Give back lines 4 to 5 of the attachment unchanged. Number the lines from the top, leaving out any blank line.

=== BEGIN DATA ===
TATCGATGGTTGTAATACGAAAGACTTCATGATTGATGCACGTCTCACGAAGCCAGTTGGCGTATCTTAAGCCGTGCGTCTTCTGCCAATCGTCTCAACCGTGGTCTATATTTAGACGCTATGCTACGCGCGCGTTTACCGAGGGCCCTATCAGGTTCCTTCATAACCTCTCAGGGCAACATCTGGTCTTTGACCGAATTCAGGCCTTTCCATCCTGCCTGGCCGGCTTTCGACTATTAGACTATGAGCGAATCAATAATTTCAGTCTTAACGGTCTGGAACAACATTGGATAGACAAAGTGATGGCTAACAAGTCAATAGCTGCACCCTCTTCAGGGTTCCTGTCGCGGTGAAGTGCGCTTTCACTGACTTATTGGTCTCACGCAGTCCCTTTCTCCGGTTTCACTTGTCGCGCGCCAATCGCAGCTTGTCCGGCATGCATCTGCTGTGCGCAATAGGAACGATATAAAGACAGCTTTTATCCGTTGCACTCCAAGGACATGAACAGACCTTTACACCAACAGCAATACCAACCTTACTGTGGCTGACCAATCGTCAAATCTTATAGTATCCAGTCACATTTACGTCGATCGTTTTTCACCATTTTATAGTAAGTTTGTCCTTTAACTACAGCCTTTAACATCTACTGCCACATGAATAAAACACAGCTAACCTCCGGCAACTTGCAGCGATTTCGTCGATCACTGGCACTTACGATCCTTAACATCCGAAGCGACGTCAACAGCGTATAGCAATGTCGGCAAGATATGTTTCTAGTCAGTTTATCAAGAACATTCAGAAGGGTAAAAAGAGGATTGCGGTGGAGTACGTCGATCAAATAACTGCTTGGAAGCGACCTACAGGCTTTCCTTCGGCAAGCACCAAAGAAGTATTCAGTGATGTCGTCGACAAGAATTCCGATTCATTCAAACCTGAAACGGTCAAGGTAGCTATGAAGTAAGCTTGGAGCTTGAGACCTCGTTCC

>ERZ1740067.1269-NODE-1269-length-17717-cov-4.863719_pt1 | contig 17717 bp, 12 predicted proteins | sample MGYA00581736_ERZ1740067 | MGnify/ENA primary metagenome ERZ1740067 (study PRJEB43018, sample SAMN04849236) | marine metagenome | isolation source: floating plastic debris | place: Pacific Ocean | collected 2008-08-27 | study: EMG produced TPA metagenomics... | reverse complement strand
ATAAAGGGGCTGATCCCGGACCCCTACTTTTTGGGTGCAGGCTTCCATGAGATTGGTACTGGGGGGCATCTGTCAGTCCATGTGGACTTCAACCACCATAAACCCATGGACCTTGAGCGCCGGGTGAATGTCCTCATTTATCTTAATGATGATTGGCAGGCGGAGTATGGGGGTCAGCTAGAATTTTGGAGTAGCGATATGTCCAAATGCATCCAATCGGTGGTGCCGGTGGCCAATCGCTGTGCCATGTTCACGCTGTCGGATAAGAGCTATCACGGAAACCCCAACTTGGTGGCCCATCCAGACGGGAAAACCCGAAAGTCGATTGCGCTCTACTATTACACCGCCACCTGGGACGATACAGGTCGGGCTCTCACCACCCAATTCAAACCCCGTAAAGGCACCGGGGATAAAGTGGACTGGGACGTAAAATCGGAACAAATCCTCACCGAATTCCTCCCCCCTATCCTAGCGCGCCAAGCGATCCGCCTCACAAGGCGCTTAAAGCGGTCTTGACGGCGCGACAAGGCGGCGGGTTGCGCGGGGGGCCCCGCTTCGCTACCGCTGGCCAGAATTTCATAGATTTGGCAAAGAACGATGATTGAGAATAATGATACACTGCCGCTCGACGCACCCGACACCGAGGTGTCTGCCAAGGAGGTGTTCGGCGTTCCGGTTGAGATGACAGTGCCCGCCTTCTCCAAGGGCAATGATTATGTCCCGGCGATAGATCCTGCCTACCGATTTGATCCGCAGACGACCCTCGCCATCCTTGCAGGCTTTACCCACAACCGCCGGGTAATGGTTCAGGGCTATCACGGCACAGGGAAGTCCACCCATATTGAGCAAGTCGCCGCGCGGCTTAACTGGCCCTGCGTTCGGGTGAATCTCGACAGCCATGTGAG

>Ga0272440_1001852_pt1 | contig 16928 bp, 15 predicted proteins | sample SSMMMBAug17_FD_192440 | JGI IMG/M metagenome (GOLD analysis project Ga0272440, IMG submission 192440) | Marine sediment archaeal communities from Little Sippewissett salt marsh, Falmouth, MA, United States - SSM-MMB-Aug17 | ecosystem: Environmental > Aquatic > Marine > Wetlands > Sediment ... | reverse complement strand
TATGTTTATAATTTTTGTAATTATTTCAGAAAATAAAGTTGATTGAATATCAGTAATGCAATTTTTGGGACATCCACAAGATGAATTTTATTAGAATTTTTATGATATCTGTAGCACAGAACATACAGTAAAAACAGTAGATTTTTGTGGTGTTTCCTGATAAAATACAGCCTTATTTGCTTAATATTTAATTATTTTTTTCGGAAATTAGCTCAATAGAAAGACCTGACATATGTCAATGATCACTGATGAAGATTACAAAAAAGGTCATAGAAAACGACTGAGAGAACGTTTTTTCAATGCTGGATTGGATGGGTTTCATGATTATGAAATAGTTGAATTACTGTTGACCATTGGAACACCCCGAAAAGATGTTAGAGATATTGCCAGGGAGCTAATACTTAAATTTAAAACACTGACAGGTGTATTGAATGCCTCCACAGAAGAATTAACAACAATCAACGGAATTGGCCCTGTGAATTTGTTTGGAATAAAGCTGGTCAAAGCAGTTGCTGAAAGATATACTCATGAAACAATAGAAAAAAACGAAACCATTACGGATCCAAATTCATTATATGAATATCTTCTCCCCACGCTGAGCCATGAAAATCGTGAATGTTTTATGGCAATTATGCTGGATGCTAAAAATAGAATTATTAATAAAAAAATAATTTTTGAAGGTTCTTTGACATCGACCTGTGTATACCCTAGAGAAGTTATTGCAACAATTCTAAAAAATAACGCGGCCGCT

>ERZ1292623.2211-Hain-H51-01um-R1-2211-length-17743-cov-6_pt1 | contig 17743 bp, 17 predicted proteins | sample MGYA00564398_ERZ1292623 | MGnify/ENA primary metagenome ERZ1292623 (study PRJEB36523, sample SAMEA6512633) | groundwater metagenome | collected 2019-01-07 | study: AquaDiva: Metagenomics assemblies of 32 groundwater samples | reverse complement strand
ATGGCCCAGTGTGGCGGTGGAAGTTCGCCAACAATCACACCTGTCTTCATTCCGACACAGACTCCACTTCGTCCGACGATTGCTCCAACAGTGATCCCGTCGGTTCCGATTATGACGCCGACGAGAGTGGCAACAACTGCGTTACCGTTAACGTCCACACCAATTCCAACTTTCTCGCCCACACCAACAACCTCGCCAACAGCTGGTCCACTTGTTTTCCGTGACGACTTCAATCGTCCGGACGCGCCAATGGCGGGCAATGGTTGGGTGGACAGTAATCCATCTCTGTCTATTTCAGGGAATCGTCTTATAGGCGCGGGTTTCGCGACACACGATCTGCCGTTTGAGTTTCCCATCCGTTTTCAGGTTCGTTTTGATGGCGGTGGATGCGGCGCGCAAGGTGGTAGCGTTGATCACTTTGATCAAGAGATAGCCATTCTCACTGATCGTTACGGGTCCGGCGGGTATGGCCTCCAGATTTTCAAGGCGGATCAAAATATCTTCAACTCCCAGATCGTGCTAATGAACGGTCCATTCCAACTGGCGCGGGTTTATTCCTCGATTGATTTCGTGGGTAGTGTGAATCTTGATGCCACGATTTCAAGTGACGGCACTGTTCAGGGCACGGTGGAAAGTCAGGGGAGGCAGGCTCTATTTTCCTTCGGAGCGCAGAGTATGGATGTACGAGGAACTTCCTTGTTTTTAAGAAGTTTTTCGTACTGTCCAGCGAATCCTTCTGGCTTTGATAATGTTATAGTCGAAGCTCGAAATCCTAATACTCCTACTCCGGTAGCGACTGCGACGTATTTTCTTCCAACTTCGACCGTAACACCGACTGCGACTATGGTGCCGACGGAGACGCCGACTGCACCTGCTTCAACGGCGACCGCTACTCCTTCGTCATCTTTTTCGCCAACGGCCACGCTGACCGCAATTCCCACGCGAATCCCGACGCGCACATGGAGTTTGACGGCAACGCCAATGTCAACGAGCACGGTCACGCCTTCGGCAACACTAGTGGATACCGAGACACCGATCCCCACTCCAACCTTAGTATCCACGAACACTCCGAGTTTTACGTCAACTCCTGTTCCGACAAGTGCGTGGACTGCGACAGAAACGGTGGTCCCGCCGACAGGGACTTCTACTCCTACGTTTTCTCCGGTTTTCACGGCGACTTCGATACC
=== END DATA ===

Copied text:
>Ga0272440_1001852_pt1 | contig 16928 bp, 15 predicted proteins | sample SSMMMBAug17_FD_192440 | JGI IMG/M metagenome (GOLD analysis project Ga0272440, IMG submission 192440) | Marine sediment archaeal communities from Little Sippewissett salt marsh, Falmouth, MA, United States - SSM-MMB-Aug17 | ecosystem: Environmental > Aquatic > Marine > Wetlands > Sediment ... | reverse complement strand
TATGTTTATAATTTTTGTAATTATTTCAGAAAATAAAGTTGATTGAATATCAGTAATGCAATTTTTGGGACATCCACAAGATGAATTTTATTAGAATTTTTATGATATCTGTAGCACAGAACATACAGTAAAAACAGTAGATTTTTGTGGTGTTTCCTGATAAAATACAGCCTTATTTGCTTAATATTTAATTATTTTTTTCGGAAATTAGCTCAATAGAAAGACCTGACATATGTCAATGATCACTGATGAAGATTACAAAAAAGGTCATAGAAAACGACTGAGAGAACGTTTTTTCAATGCTGGATTGGATGGGTTTCATGATTATGAAATAGTTGAATTACTGTTGACCATTGGAACACCCCGAAAAGATGTTAGAGATATTGCCAGGGAGCTAATACTTAAATTTAAAACACTGACAGGTGTATTGAATGCCTCCACAGAAGAATTAACAACAATCAACGGAATTGGCCCTGTGAATTTGTTTGGAATAAAGCTGGTCAAAGCAGTTGCTGAAAGATATACTCATGAAACAATAGAAAAAAACGAAACCATTACGGATCCAAATTCATTATATGAATATCTTCTCCCCACGCTGAGCCATGAAAATCGTGAATGTTTTATGGCAATTATGCTGGATGCTAAAAATAGAATTATTAATAAAAAAATAATTTTTGAAGGTTCTTTGACATCGACCTGTGTATACCCTAGAGAAGTTATTGCAACAATTCTAAAAAATAACGCGGCCGCT